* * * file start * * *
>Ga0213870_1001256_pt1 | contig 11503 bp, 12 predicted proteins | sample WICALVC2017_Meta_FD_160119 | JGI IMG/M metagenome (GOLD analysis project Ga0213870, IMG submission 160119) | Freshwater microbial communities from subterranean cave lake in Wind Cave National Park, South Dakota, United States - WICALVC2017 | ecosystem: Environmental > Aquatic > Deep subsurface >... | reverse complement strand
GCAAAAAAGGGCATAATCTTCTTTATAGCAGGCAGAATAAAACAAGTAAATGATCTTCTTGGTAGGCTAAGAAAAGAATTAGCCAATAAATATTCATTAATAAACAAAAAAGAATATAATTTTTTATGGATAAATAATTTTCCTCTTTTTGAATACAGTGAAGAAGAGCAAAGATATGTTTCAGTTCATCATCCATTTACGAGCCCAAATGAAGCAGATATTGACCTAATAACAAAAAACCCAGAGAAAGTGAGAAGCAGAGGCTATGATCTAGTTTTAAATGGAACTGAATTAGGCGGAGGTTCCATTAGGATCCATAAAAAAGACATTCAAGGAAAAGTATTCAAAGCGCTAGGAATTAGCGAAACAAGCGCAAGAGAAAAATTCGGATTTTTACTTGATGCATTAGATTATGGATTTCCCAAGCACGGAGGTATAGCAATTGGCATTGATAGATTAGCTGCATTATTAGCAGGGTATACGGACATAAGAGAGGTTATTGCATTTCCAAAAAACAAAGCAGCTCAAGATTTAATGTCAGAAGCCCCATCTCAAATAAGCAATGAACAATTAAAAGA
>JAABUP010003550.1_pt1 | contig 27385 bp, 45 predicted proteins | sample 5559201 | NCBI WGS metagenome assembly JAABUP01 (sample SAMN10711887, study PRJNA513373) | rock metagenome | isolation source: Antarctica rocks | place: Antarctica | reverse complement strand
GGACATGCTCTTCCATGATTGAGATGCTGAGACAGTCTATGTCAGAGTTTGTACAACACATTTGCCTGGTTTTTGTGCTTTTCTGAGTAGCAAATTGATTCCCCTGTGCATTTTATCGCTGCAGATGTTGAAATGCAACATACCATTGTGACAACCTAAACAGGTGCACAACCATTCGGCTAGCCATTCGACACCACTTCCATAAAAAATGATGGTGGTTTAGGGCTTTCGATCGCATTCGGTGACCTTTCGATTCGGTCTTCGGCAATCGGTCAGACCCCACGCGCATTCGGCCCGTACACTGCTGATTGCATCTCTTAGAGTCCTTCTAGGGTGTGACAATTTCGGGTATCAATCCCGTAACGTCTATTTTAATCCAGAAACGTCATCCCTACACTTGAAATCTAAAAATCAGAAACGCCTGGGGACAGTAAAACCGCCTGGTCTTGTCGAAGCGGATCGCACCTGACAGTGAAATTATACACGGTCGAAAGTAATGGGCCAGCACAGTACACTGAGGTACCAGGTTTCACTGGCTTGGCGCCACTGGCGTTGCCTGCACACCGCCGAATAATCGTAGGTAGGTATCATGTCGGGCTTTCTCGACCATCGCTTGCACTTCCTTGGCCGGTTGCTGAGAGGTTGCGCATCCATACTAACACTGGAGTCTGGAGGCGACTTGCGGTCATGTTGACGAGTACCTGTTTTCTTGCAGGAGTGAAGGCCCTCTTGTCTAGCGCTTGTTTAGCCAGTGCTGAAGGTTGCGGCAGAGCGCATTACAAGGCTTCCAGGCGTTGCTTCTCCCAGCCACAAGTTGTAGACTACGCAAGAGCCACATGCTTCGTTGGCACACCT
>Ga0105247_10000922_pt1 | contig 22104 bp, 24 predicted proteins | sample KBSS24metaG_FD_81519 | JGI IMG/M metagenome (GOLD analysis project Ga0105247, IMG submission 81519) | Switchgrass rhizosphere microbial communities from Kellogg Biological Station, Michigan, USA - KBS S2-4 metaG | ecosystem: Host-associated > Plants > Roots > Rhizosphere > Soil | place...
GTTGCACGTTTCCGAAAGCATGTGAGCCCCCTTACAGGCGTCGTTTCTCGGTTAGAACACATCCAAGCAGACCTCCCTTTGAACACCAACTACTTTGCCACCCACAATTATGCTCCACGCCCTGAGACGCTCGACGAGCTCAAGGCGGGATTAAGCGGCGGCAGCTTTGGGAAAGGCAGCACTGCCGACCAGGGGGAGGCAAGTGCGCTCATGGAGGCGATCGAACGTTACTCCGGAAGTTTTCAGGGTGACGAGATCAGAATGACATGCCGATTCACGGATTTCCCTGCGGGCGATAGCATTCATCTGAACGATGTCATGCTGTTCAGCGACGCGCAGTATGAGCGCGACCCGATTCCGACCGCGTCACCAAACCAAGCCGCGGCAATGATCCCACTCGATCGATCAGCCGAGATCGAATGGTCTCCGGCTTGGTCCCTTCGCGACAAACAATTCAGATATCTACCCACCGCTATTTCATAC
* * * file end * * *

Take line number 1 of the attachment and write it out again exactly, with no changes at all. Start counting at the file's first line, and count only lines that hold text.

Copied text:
>Ga0213870_1001256_pt1 | contig 11503 bp, 12 predicted proteins | sample WICALVC2017_Meta_FD_160119 | JGI IMG/M metagenome (GOLD analysis project Ga0213870, IMG submission 160119) | Freshwater microbial communities from subterranean cave lake in Wind Cave National Park, South Dakota, United States - WICALVC2017 | ecosystem: Environmental > Aquatic > Deep subsurface >... | reverse complement strand